Additional file 1: Figure S1. Global neuroinflammation and neurodegeneration in the substantia nigra of acute MPTP model mice. (A-C) Immunohistochemical stainings (anti-TH; brown) of DA neuronal degeneration at 2d (B) and loss at 7d (C) after acute MPTP intoxication in wild-type mice (C57BL/6J). Quantification shows the expected stable loss of around 30% of DA neurons (11,680 +/− 240, saline, n = 3; 8410 +/− 440, MPTP, n = 10) (28% loss; P < 0.05, Holm-Sidak method). Immunofluorescence stainings of (D-F) microglial activation (Iba1, red) in the SNpc during MPTP-mediated DA neurodegeneration (TH, green), showing clear signs of microglial reactivity already at 2 days after MPTP intoxication (before the peak of DA neuronal loss, at 4 days) and which is further increased until 7 days (after the peak of DA neuronal loss, when neuronal death has reached a stable level). (G-I). Astroglial activation, as measured by GFAP activation (GFAP, red), is delayed compared to microglial activation, only getting strongly induced between 2–7 days after MPTP intoxication. (Scale bar: F, 200 μm). (PDF 3173 kb)12974_2017_830_MOESM1_ESM.pdf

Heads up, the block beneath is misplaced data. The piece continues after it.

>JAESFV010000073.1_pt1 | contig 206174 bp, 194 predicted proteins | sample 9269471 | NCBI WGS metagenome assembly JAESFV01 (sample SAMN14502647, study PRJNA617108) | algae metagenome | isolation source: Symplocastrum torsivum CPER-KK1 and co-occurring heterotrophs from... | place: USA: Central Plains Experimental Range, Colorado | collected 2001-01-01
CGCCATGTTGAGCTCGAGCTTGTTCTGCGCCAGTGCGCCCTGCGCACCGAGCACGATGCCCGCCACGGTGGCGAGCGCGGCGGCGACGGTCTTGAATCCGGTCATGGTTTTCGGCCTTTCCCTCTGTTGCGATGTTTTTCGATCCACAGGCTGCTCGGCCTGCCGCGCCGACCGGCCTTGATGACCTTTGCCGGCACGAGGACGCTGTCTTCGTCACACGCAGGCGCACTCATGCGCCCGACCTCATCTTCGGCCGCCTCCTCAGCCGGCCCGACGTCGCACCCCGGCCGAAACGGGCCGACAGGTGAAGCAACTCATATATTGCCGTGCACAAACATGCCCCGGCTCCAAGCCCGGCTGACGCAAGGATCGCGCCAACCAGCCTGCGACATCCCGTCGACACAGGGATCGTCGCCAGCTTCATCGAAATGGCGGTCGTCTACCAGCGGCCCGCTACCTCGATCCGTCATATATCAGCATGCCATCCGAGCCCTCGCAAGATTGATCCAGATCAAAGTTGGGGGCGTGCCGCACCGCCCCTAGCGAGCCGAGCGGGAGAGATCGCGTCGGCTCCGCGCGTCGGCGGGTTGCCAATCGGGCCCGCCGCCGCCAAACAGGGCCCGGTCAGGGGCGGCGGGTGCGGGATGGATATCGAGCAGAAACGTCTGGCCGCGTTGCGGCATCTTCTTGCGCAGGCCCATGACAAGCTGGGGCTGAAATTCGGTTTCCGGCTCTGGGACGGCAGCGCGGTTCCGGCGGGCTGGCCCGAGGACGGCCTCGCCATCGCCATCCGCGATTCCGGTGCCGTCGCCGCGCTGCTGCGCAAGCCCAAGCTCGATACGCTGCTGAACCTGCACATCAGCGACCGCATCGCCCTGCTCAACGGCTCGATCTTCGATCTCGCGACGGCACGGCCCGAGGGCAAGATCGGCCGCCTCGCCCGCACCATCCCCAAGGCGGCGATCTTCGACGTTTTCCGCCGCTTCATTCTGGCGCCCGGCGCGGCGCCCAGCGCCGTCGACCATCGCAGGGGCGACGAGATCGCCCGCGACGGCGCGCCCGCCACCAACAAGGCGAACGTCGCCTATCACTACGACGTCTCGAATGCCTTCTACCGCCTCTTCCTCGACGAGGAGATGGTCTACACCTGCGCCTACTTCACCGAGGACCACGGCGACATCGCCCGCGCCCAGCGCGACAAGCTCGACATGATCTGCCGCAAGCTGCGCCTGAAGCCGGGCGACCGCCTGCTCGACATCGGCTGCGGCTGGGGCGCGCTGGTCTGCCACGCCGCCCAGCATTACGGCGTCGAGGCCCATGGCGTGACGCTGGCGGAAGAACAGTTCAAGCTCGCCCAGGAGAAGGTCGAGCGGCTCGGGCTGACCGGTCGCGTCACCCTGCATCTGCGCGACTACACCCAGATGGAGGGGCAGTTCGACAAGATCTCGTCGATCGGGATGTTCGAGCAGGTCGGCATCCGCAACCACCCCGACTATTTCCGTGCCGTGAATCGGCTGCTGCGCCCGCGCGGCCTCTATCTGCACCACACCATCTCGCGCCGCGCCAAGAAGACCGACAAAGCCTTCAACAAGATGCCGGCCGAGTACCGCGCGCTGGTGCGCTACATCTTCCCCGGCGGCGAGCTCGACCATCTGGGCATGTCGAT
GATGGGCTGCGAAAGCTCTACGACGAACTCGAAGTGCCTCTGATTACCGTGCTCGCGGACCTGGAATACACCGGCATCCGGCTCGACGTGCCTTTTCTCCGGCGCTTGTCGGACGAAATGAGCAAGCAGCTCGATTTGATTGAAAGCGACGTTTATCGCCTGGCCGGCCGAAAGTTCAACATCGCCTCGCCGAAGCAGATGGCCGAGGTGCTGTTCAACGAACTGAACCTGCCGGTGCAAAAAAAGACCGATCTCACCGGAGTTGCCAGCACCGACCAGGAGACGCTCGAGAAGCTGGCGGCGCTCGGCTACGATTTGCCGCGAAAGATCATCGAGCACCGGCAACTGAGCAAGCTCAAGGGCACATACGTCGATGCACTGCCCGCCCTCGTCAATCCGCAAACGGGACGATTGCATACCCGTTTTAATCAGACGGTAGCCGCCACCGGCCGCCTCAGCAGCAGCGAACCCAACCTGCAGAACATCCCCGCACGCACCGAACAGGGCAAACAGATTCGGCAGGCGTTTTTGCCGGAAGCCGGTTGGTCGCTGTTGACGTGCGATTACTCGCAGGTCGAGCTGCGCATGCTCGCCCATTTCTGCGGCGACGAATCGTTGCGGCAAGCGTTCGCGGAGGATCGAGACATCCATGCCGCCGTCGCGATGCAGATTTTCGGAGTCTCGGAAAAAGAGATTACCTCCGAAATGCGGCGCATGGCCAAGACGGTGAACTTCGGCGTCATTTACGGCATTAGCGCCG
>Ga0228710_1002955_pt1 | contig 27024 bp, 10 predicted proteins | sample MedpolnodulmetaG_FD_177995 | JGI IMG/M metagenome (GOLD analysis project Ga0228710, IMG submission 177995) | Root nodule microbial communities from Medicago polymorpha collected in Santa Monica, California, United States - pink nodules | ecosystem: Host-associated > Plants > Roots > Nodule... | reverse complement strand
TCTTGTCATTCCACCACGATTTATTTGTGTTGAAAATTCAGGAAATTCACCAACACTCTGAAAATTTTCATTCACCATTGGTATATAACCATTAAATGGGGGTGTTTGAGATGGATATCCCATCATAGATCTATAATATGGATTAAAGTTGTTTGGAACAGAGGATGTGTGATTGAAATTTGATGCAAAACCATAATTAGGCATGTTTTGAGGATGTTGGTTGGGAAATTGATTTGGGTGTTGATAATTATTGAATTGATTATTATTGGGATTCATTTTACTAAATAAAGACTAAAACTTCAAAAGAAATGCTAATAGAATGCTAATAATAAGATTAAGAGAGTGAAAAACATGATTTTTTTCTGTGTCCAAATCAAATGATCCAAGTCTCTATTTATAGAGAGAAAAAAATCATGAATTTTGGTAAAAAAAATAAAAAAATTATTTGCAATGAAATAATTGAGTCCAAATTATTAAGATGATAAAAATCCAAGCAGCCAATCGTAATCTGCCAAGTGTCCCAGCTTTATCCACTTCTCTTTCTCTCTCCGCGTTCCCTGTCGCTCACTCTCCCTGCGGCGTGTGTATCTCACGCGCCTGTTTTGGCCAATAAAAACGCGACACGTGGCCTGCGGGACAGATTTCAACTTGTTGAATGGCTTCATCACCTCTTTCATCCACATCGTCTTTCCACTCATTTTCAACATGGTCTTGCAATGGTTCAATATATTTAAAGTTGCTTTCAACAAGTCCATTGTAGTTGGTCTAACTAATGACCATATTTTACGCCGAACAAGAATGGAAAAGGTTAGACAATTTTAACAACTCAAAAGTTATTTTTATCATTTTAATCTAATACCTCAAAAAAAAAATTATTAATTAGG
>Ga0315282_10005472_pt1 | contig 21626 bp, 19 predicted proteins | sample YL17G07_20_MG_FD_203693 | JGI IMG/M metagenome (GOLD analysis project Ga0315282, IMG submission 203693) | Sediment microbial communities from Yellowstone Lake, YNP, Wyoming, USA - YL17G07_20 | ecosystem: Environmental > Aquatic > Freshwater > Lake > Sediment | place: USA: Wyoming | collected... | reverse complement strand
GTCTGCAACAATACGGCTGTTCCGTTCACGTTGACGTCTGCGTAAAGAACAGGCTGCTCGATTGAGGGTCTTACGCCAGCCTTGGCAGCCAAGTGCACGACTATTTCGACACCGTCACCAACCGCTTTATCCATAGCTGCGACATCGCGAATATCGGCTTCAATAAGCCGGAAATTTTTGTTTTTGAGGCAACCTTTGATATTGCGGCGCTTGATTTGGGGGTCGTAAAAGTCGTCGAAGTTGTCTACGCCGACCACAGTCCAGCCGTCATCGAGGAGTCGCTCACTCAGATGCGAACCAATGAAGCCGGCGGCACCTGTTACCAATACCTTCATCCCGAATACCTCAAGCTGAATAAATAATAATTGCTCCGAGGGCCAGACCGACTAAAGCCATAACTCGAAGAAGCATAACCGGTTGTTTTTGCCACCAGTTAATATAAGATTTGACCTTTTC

Additional file 2: Table S1. RNA profiling of chemokines in the laser-microdissected substantia nigra of the MPTP mouse model. Shown are results from the RT-qPCR profiling of 96 genes using TaqMan 384-well microfluidic cards, to assess all 61 chemokine family members (37 ligands, 24 receptors) as well as 32 other selected neuroinflammation-linked genes, normalized to Hprt1. RNA profiling was done in laser-microdissected SNpc at 2, 4, and 7 days after acute MPTP intoxication in adult 12 weeks old C57BL/6J males and compared to saline-injected controls (n = 9 mice per condition; as biological replicates). qPCR results are shown as normalized and averaged fold-changes (FC) to saline controls. In addition, the raw averaged Ct values of both the control and the 2 days (MPTP) samples are shown. Ct values of >30 are called absent (Abs). Only FC values that are statistically significant (P < 0.05; qBasePlus, Biogazelle) are indicated. Of note, the large FC values can be explained by both the enrichment provided by the LMD and the often very low expression in baseline control conditions. (nc, expressed but no significant change and N.D., non-determined) (* asterisks mark unclear corresponding receptors; Griffith et al. 2014). (PDF 163 kb)12974_2017_830_MOESM2_ESM.pdf